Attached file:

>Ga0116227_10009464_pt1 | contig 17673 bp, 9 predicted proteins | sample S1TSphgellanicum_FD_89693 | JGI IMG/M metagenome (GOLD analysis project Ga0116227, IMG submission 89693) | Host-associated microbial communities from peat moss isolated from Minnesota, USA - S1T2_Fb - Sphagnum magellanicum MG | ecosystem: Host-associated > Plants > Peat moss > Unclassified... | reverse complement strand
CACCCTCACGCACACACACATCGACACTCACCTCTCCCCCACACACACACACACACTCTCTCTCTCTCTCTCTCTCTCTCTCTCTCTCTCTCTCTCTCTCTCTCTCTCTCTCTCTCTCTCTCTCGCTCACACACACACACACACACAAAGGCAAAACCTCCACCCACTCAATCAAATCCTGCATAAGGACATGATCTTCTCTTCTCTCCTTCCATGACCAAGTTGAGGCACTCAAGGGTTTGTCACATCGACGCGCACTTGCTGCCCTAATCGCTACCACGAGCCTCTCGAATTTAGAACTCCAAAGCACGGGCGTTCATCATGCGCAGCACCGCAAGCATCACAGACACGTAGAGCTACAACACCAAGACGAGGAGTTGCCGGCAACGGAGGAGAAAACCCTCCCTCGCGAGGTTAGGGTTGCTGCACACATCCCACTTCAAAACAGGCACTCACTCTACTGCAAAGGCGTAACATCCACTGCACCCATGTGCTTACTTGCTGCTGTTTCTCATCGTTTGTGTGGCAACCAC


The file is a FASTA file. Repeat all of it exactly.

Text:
>Ga0116227_10009464_pt1 | contig 17673 bp, 9 predicted proteins | sample S1TSphgellanicum_FD_89693 | JGI IMG/M metagenome (GOLD analysis project Ga0116227, IMG submission 89693) | Host-associated microbial communities from peat moss isolated from Minnesota, USA - S1T2_Fb - Sphagnum magellanicum MG | ecosystem: Host-associated > Plants > Peat moss > Unclassified... | reverse complement strand
CACCCTCACGCACACACACATCGACACTCACCTCTCCCCCACACACACACACACACTCTCTCTCTCTCTCTCTCTCTCTCTCTCTCTCTCTCTCTCTCTCTCTCTCTCTCTCTCTCTCTCTCTCGCTCACACACACACACACACACAAAGGCAAAACCTCCACCCACTCAATCAAATCCTGCATAAGGACATGATCTTCTCTTCTCTCCTTCCATGACCAAGTTGAGGCACTCAAGGGTTTGTCACATCGACGCGCACTTGCTGCCCTAATCGCTACCACGAGCCTCTCGAATTTAGAACTCCAAAGCACGGGCGTTCATCATGCGCAGCACCGCAAGCATCACAGACACGTAGAGCTACAACACCAAGACGAGGAGTTGCCGGCAACGGAGGAGAAAACCCTCCCTCGCGAGGTTAGGGTTGCTGCACACATCCCACTTCAAAACAGGCACTCACTCTACTGCAAAGGCGTAACATCCACTGCACCCATGTGCTTACTTGCTGCTGTTTCTCATCGTTTGTGTGGCAACCAC